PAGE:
supported at the language level. There is no parallel for this in C++. If you need to multithread a C++ program, you will need to do so manually, using operating system functions. While both methods allow for concurrent execution of two or more threads, I’Sapproach is cleaner and easier to use. Iii There is no feature in C++ that directly corresponds to a java package. The closest similarity is a set of library functions that use a common header file. However, constructing and using a library in C++ is completely different from -constructing and using a package in Java. m The Java interface is somewhat similar to a C++ abstract class. (An abstract class in C++ is a class that contains at least one pure virtual function.) For example, it is impossible to create an instance of a C++ abstract class or a Java interface. Both to specify a consistent interface that sub classes will implement. The main difference is that an interface more cleanly represents this concept. java has n streamlined approach to memory allocation. Like C++, it supports the new keyword. However, it docs not have delete. Instead, when the last reference to an object is destroyed, the object, itself, is automatically deleted the next time that garbage collection occurs. m Java “removes” the C++ standard library, replacing it with its own set of API classes. While there is substantial functional similarity, there are significant differences in the names and parameters. Also, since all of the Java API library  is object-oriented, and only a portion of the C++ library is, there will be differences in’ the way library routines are invoked.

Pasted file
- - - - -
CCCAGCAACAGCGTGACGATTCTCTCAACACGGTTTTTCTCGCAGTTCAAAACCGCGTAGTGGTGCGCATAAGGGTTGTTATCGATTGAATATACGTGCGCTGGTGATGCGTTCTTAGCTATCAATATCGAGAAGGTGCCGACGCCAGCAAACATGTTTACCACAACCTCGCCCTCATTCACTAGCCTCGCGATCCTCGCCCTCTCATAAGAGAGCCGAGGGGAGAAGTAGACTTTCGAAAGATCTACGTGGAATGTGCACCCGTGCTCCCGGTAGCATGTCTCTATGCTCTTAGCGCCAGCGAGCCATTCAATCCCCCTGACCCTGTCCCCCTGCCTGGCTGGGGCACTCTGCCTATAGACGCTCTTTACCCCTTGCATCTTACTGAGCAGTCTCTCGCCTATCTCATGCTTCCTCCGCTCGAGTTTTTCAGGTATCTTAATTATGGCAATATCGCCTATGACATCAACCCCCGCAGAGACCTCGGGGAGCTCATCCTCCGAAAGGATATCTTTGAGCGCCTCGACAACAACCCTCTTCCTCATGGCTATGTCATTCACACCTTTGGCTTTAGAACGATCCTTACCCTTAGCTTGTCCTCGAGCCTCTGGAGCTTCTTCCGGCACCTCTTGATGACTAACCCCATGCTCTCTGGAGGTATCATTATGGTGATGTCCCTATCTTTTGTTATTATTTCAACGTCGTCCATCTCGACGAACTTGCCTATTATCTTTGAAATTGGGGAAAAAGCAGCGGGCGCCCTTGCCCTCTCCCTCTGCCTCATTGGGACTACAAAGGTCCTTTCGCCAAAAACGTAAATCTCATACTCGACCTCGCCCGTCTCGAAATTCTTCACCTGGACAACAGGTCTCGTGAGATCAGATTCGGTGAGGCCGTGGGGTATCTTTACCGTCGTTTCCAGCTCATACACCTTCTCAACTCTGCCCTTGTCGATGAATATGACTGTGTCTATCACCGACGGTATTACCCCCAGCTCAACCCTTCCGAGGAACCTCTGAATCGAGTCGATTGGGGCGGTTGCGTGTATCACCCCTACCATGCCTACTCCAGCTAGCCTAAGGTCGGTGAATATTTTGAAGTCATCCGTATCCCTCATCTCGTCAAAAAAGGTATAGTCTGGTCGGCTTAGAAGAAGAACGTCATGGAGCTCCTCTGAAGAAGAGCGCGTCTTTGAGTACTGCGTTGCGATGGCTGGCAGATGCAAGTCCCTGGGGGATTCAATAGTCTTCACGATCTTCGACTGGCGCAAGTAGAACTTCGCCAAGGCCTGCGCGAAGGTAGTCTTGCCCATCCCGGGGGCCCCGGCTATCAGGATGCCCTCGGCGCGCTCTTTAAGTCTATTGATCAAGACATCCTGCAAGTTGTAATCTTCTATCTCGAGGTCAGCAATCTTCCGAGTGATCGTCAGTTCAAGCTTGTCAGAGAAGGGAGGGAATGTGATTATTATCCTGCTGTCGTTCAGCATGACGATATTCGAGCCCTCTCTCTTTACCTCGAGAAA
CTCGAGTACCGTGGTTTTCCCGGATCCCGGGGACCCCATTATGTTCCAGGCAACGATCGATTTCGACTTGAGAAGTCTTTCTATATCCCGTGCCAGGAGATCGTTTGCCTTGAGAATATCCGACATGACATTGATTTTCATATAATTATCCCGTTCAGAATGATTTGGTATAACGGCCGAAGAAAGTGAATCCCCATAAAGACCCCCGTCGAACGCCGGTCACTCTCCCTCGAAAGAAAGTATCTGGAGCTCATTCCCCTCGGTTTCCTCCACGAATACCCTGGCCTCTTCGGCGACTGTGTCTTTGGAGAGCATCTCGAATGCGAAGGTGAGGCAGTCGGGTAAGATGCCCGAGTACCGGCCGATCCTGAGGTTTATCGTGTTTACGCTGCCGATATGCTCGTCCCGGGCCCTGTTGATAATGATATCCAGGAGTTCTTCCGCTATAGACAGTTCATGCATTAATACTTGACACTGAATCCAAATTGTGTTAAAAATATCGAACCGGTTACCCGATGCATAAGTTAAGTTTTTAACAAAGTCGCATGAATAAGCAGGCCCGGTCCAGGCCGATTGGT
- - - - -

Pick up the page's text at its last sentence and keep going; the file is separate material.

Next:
*There is no feature in C++ that directly corresponds to a java package. The closest similarity is a set of library functions that use a common header file. However, constructing and using a library in C++ is completely different from -constructing and using a package in Java.

*The Java interface is somewhat similar to a C++ abstract class. (An abstract class in C++ is a class that contains at least one pure virtual function.) For example, it is impossible to create an instance of a C++ abstract class or a Java interface. Both Reused to specify a consistent interface that sub classes will implement. The main difference is that an interface more cleanly represents this concept.